3:50 PM Eastern
Zaun out, Kevin in – that’s the way it seems to be with the Jays all but set to announce the signing of former Marlins and Cubs closer Kevin Gregg to a one-year deal with a couple of team options.
It seems like Cito Gaston wasn’t kidding at the State of the Franchise when he kept referring to an additional closer candidate that Alex Anthopoulos might bring in.
Gregg will likely be the closer for the Blue Jays this year, and probably makes a trade of Jason Frasor or Scott Downs the team’s next move.
It’s really a win-win move here for both the Jays and “the player”. As I’ve said many times, this coming season isn’t about winning, it’s about giving guys a chance to play, not blocking players who have a chance to make an impact down the road and about gathering assets. Gregg is an asset.
No, he’s not a great closer, and there’s plenty of debate that he’s even a good one, but that’s OK. He’s an established, durable guy with a good arm who is only costing the Blue Jays $2.75 million. And he’s all but guaranteed to be a Type-B free agent next season. So, at worst, the Jays just spent almost $3 million to secure themselves another top-40 pick in 2011.
At best, Gregg comes in and blows the doors off, Bryan Harvey-Marlins-style, and the Jays either reap the benefits on the trade market in late July or use the club options to their advantage on the trade market in the wintertime.
He’s not going to displace anyone who was guaranteed to be a successful reliever. There’s still room for Frasor, Downs, Carlson, Tallet, Accardo and Roenicke. Casey Janssen and Shawn Camp will be up against it now, barring a Frasor/Downs trade, and they’ll have to find room to squeeze in a Zech Zinicola. Unfortunately, Hey Dirkhurst is no longer in the running – he’s having arthroscopic surgery on his shoulder on Friday, here’s hoping they don’t find a torn labrum or a major rotator cuff issue.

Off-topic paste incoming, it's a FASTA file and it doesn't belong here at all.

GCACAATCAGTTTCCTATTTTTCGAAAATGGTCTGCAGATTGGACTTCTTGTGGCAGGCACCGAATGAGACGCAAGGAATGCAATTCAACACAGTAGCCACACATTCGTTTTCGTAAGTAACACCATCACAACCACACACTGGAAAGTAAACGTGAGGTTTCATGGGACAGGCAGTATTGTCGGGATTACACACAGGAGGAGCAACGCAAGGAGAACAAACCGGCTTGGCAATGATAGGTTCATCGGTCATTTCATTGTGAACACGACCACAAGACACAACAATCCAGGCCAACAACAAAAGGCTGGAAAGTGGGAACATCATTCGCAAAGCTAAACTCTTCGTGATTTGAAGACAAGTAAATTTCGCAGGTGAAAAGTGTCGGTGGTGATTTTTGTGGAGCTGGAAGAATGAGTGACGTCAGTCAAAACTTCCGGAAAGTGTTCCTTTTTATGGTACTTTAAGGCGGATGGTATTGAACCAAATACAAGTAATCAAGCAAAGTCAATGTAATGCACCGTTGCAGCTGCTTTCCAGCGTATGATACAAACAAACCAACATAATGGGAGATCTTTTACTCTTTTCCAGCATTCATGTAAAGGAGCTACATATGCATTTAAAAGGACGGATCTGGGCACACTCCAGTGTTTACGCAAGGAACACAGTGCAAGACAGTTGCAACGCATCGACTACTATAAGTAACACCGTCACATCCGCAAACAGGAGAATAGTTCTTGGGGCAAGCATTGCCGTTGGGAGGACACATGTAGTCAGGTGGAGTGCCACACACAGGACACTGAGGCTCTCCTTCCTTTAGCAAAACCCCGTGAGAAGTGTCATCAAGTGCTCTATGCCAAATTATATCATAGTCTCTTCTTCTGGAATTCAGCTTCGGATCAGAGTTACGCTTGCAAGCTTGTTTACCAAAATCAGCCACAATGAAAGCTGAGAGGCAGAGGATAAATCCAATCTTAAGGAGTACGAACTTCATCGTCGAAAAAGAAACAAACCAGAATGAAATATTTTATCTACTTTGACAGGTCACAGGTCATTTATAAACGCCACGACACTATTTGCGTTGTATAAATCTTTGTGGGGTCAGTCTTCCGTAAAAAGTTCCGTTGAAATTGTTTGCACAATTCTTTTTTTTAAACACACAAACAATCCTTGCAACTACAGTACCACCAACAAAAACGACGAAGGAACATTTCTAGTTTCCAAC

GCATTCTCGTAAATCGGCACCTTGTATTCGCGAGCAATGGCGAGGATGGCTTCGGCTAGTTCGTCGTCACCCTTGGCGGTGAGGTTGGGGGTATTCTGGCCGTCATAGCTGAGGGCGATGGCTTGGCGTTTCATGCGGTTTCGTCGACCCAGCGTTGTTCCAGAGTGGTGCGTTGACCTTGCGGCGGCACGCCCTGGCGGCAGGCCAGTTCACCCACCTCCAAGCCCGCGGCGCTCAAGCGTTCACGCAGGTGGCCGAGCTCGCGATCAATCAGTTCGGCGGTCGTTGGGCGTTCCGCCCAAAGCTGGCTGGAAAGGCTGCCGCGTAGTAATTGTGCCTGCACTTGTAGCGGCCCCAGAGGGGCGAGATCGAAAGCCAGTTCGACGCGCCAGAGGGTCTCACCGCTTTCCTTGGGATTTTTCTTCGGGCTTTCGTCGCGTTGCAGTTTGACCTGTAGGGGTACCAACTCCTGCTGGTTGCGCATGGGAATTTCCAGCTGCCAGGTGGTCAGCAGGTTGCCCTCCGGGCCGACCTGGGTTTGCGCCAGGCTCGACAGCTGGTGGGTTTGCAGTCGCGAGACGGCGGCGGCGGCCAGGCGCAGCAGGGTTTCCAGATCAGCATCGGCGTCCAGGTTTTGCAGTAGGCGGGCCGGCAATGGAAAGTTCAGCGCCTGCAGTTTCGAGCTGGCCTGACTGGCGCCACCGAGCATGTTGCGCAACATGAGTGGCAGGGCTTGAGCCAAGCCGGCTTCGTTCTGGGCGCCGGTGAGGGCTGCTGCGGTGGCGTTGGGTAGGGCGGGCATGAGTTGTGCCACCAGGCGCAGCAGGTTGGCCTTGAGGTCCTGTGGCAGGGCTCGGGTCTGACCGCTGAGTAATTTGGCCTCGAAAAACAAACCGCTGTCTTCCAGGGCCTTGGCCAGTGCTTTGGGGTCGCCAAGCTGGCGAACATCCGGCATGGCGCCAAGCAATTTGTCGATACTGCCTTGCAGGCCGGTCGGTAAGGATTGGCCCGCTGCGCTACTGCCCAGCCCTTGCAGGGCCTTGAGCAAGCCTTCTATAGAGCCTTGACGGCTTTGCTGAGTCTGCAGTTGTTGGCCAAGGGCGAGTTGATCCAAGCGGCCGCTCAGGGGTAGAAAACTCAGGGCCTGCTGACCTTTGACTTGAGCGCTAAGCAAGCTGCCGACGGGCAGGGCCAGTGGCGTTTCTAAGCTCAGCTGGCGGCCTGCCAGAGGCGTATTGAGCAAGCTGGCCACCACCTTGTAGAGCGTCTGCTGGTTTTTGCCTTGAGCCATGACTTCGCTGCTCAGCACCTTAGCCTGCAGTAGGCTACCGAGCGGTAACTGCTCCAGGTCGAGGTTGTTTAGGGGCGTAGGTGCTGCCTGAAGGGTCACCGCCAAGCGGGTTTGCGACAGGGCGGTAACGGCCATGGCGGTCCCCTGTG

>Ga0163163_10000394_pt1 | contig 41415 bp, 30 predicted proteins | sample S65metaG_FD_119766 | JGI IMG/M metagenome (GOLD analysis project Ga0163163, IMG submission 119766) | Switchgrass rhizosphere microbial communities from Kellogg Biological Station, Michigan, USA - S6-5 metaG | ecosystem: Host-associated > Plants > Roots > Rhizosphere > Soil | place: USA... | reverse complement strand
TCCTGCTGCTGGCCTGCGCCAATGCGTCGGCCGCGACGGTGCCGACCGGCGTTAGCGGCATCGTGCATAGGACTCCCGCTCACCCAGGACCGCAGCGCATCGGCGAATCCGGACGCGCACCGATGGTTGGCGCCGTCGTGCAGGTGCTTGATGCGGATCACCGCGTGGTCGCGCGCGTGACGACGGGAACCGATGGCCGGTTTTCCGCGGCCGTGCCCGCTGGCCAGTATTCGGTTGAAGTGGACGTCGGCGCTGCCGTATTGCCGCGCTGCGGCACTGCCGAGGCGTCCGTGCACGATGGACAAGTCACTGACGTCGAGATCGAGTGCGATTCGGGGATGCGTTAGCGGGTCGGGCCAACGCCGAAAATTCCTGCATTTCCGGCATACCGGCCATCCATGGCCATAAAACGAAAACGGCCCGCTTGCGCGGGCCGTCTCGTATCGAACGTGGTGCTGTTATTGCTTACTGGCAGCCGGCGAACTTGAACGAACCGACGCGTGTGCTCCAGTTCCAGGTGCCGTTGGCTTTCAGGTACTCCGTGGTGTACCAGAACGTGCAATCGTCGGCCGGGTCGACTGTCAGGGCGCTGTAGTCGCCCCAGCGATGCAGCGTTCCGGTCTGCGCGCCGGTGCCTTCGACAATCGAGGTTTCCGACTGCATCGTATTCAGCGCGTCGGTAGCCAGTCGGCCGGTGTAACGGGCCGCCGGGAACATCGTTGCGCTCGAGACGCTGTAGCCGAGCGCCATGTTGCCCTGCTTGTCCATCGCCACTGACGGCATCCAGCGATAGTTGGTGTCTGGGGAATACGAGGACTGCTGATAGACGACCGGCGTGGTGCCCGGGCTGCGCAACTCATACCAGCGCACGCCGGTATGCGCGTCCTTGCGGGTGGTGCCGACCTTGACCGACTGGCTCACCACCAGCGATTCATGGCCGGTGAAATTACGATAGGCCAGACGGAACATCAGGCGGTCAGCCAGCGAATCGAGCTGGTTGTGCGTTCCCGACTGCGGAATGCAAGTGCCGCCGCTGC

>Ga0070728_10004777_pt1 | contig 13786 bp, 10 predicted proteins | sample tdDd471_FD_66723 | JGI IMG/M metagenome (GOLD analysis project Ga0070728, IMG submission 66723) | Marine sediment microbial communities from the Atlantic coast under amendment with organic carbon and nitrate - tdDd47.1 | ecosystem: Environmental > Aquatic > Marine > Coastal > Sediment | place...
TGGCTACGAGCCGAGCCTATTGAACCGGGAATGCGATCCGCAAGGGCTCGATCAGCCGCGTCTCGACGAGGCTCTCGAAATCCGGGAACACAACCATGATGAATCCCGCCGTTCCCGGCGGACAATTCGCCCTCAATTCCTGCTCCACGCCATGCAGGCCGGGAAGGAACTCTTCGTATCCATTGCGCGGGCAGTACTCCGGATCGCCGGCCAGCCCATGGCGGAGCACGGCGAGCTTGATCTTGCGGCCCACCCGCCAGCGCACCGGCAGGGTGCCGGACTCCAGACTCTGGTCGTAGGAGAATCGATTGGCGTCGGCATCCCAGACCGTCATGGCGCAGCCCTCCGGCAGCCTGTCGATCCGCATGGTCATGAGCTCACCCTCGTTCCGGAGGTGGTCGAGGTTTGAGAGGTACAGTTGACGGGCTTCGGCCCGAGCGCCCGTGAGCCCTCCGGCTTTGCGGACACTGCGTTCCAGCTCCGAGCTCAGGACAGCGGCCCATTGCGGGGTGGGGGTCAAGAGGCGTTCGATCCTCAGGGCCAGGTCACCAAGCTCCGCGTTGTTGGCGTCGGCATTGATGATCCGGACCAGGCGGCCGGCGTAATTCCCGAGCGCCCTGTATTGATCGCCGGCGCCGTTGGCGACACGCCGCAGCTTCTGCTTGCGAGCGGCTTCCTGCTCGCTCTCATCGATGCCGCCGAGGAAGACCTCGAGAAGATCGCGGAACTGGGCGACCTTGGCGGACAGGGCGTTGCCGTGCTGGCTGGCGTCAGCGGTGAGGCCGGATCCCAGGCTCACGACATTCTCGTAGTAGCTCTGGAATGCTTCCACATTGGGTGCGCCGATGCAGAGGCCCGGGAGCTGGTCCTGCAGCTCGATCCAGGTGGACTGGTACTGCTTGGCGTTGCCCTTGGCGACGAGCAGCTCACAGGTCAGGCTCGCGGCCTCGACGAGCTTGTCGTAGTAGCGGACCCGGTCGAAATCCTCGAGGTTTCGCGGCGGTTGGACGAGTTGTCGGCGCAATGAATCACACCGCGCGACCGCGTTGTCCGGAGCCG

When you can get a guy like Gregg – whose numbers are kind of enigmatic – for less than three million bucks, you do it, even if the only reason is to turn him into a sandwich pick a year down the road. If one of Carlos Delgado, Johnny Damon and Jermaine Dye would come that cheap, I’d be all over that, as well.
As far as those numbers are concerned, Gregg is one of the weird right-handed pitchers who tends to fare much better against left-handed hitters. This can be a huge asset if it’s something of which the manager is aware and willing to utilize. In 2009, lefties OPS’d .592 against Gregg, compared to righties’ .860. In 2007, his first year as a closer, it was .514 for the lefties and .732 for the righties. 2008 was more even, with only a 67-point difference between the two sides, and he was actually better against righties.
His home runs allowed spiked last year, which you would think was natural since he went from working in a very pitcher-friendly ballpark in Florida to a very hitter-friendly one on the north side of Chicago, but the numbers don’t bear that out. He actually did a very good job of keeping the ball in the park at Wrigley, but gave up nine homers in 32 innings of work on the road (three of them over an inning and a third in FLA).
Gregg’s road numbers were awful last year – a 7.59 ERA, 1.72 WHIP and a .906 OPS against. He did have three terrible outings in which he gave up a combined nine runs in just two innings of work, but then he had an outing at home in which he gave up four runs without recording an out, and he wound up with a 2.21 ERA, .573 OPS and a WHIP under 1.00 at home, so that doesn’t exactly explain things.
Bottom line, this isn’t a guy riding in on a white horse to be the next great closer in Blue Jays history. He might wind up being Joey McLaughlin or Randy Moffitt, but that’s about the point in the Blue Jays’ development at which we stand right now. The great benefit to bringing in Gregg is his ability to bring back tasty stuff for the future, whether that comes when they trade him or when he leaves as a free agent, as well as what could potentially come in a Frasor or Downs trade, since Gregg’s arrival pushes that door open a little bit wider.
For a small investment, with what are sure to be team-friendly options, that’s a good deal.
Rational, reasonable comments are always welcome!